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The Collected Poems of Wilfred Owen (New Directions Book) Paperback – January 17, 1965
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From the opening declaration " Above all, I am not concerned with Poetry... My subject is War, and the pity of War..." through the dreamlike madness of "Strange Meeting" to the elegiac fury of "Anthem for Doomed Youth", Owen hones the poetic craft he learned as a juvenile romantic versifier into a rapier on which he skewers the futility of the war, the blind official stupidity which kept it going, and the inhumanity shown by each side to its own men as well as the enemy.
Killed in action not long before the Armistice, Owen saw little publication of his work. However, his verse- carefully arranged, meticulously researched and documented by Cecil Day Lewis- is not only his epitaph. As relevant and affecting today as in 1918, it's as fine a counter-argument as any ever written against those who dismiss poetry as flowery nonsense. And for the rest of us? Few media can express the true nature and terrible costs of the First World War as eloquently as poetry at its finest can- and Owen provides it in plenty.
'Anthem for Doomed Youth' may just be the most powerful of all anti-war poems, and it was voted 8th in a list of Britain's favourite poems in a BBC poll. This poem like Owen's work generally is written in an unpretentious style. His poetry is very moving, but without being sentimental. He's painting pictures with words, and the pictures aren't pretty.
All his renowned work is here, including 'Dulce et Decorum est', 'Disabled', and 'Mental Cases'. The notes are very interesting, as you'd expect from a literary heavyweight like C. Day Lewis, and there's also some of Owen's non war poetry, but that's still bleak!
If you want to buy any book of Owen's work, I'd recommend this one for starters.
In places, Owen gives us the guns of war--brutal, percussive descriptions of death as in "Anthem"; in other places, Owen laments delicately as in "Futility" (pg. 135) which is difficult to read without becoming tearful.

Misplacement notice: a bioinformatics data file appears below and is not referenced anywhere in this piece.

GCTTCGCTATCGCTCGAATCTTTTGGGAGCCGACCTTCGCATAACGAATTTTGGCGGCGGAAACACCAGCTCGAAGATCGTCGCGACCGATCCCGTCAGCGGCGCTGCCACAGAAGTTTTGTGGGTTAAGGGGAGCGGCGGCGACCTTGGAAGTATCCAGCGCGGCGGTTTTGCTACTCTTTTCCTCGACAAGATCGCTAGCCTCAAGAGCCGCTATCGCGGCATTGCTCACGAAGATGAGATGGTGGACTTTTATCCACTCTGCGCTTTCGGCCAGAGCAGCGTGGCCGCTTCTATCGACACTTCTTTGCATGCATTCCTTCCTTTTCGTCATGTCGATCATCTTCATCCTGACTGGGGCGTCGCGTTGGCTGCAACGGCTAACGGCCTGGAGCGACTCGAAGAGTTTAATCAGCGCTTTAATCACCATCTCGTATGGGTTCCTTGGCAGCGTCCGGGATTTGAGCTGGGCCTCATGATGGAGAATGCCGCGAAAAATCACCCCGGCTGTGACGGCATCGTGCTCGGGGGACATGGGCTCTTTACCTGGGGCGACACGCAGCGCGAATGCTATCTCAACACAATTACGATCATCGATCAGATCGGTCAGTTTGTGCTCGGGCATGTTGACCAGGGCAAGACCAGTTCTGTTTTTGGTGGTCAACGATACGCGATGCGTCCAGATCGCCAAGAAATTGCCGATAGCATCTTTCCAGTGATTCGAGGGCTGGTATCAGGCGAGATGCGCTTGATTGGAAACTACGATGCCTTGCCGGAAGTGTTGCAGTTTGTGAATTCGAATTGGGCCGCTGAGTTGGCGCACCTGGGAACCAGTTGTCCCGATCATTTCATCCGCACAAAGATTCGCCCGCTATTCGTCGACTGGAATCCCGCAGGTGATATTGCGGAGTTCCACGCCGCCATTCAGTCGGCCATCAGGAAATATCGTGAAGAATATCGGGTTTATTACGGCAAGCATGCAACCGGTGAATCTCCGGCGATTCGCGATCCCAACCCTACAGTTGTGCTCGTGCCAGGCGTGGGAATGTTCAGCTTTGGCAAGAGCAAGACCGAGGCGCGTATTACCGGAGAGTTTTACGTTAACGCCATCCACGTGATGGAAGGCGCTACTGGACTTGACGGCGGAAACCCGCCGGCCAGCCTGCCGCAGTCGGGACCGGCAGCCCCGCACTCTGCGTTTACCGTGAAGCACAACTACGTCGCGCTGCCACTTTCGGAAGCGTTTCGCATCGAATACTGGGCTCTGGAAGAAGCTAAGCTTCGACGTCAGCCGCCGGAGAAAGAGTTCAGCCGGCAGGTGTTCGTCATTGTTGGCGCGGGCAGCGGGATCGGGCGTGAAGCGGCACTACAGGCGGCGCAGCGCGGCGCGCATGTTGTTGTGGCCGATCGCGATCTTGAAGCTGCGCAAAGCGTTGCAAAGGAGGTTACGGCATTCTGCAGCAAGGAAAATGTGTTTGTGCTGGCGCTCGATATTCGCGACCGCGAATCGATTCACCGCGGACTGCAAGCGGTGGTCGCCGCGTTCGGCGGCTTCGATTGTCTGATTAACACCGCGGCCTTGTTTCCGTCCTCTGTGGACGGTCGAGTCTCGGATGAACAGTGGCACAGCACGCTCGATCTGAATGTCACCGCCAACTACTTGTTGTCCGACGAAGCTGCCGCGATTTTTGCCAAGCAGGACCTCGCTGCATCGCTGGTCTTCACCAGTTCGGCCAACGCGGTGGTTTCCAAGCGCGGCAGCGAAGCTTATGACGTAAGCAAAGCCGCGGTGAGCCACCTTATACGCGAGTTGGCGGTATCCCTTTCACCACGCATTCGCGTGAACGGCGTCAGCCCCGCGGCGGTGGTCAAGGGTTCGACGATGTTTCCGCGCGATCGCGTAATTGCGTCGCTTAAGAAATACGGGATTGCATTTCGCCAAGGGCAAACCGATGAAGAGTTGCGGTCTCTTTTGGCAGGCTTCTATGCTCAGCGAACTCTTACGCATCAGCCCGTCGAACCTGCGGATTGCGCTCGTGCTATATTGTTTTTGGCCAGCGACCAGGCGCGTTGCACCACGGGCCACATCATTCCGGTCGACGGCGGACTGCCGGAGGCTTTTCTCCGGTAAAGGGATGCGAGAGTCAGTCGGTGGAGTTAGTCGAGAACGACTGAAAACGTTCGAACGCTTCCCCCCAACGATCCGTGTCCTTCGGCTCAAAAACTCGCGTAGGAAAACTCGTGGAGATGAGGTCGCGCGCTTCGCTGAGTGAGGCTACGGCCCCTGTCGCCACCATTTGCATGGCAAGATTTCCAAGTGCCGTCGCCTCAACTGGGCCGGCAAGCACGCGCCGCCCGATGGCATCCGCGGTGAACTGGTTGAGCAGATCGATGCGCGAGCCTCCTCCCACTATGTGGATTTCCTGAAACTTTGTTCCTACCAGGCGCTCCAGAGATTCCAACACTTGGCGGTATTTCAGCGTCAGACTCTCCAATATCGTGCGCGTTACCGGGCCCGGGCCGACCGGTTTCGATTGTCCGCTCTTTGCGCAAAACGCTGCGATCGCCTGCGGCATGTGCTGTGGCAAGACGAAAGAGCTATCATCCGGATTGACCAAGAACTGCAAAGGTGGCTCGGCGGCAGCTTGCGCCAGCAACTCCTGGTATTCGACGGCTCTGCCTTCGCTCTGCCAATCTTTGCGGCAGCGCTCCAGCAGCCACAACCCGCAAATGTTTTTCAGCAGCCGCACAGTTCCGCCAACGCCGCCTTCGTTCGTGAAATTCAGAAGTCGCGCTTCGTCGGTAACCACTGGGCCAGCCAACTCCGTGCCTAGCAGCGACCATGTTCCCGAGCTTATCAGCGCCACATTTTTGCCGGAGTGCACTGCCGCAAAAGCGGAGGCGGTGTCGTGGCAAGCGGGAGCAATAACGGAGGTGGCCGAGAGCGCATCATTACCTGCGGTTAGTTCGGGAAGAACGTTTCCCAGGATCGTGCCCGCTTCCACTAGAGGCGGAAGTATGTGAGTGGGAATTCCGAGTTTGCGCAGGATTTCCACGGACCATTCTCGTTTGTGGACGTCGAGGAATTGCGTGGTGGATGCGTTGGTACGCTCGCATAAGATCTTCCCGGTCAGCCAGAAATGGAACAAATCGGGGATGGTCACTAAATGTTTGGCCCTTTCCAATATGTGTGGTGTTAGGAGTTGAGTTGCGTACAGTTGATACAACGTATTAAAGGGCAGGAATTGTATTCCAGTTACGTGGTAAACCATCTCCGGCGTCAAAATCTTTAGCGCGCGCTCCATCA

Owen shows us a world "wound with war's hard wire" that is "but the trembling of a flare," but Owen also perceives beauty "in hoarse oaths that kept our courage straight" and even finds peace "where shell storms spouted reddest spate."
Owen did not believe that we could fully understand war except we share in the "sorrowful dark of hell" as he experienced it. For we civilians who, thanks to brave soldiers, have not experienced war first-hand, Wilfred Owen brings us as near as we may possibly get.
For me, Owen is the greatest poet ever to write about war. His poetry articulates the duality of "war's hard wire"--the barbs of painful experience and the strong wire that binds our hearts in fellowship and in the "silentness of duty."
Most Recent Customer Reviews
I tell everyone if it's possible to have a crush on a long gone WWI soldier and poet, I have done it. I love these poems. Owen's skill and heart shine through. Read morePublished 2 months ago by Amazon Customer
One the all-time greatest war poets, and great poet in general. So highly recommended for anyone who wants to read intense and honest poetry. Read morePublished 6 months ago by Kristin Davisson
This was a horrible war and its largely forgotten today. That anybody could think of writing poetry while having German machine gun bullets, shells and mustard or chlorine gas as... Read morePublished 11 months ago by Amazon Customer
This is a group of stunningly beautiful poems by probably the top World War 1 combat soldier poet.Published 16 months ago by wmackay